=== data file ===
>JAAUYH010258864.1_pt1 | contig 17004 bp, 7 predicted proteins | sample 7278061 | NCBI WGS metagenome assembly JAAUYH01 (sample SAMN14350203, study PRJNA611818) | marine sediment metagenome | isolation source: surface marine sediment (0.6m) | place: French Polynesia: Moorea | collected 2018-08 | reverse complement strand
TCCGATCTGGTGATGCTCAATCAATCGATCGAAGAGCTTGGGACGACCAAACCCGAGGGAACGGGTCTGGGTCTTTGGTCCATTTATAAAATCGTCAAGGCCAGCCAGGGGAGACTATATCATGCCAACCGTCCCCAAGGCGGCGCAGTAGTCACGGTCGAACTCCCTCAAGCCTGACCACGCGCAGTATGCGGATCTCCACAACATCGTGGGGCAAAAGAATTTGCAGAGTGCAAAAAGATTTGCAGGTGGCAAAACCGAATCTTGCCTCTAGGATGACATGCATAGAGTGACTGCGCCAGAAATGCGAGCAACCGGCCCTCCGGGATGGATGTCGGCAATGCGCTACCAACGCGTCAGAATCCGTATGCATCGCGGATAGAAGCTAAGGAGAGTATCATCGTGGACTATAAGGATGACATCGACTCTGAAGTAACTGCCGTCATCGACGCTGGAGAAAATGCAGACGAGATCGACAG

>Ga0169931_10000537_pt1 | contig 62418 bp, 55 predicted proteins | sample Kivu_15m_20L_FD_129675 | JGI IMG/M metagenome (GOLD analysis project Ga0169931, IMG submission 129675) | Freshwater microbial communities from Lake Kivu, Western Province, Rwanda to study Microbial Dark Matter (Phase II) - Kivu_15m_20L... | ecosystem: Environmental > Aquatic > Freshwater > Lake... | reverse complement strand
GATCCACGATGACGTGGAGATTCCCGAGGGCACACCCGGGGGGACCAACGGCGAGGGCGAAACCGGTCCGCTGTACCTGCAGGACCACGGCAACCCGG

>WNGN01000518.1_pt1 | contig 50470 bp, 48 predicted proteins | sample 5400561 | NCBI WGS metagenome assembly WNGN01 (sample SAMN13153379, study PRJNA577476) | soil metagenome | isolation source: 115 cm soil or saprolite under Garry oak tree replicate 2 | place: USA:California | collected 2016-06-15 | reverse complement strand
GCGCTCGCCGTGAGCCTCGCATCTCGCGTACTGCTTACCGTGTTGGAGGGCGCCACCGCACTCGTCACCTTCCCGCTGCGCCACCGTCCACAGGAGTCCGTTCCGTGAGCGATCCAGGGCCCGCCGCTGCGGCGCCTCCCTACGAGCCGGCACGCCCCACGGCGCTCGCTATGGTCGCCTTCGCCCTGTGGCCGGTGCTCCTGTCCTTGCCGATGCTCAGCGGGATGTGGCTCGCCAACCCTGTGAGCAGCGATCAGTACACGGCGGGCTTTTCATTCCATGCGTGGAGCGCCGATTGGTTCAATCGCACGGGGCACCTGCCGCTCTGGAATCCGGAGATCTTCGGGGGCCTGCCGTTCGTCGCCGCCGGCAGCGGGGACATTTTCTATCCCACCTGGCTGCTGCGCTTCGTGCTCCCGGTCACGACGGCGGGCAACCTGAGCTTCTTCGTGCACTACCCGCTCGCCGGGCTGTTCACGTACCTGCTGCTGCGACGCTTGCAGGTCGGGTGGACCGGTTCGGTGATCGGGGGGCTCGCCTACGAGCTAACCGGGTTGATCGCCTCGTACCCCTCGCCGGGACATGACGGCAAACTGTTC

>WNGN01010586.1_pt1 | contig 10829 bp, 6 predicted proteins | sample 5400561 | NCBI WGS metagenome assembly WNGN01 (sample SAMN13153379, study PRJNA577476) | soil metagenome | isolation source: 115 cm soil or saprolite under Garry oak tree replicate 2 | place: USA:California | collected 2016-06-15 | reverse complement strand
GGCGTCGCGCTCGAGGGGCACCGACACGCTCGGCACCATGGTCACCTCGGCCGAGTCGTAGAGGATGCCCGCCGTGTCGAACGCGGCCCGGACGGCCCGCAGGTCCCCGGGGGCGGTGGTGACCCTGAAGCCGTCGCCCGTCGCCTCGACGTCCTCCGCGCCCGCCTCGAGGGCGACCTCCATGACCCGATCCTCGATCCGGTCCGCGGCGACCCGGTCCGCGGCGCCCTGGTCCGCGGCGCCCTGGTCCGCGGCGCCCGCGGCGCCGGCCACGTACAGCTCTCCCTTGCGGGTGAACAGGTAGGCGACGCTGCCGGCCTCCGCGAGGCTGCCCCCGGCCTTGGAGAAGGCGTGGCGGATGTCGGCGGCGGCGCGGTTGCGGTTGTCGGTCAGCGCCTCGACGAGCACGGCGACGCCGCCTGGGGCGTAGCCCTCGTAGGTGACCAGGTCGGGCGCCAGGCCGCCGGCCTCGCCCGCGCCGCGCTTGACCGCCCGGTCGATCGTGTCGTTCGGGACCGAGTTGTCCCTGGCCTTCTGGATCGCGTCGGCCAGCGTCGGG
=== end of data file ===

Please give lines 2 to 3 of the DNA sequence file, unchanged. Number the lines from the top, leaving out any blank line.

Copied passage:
TCCGATCTGGTGATGCTCAATCAATCGATCGAAGAGCTTGGGACGACCAAACCCGAGGGAACGGGTCTGGGTCTTTGGTCCATTTATAAAATCGTCAAGGCCAGCCAGGGGAGACTATATCATGCCAACCGTCCCCAAGGCGGCGCAGTAGTCACGGTCGAACTCCCTCAAGCCTGACCACGCGCAGTATGCGGATCTCCACAACATCGTGGGGCAAAAGAATTTGCAGAGTGCAAAAAGATTTGCAGGTGGCAAAACCGAATCTTGCCTCTAGGATGACATGCATAGAGTGACTGCGCCAGAAATGCGAGCAACCGGCCCTCCGGGATGGATGTCGGCAATGCGCTACCAACGCGTCAGAATCCGTATGCATCGCGGATAGAAGCTAAGGAGAGTATCATCGTGGACTATAAGGATGACATCGACTCTGAAGTAACTGCCGTCATCGACGCTGGAGAAAATGCAGACGAGATCGACAG

>Ga0169931_10000537_pt1 | contig 62418 bp, 55 predicted proteins | sample Kivu_15m_20L_FD_129675 | JGI IMG/M metagenome (GOLD analysis project Ga0169931, IMG submission 129675) | Freshwater microbial communities from Lake Kivu, Western Province, Rwanda to study Microbial Dark Matter (Phase II) - Kivu_15m_20L... | ecosystem: Environmental > Aquatic > Freshwater > Lake... | reverse complement strand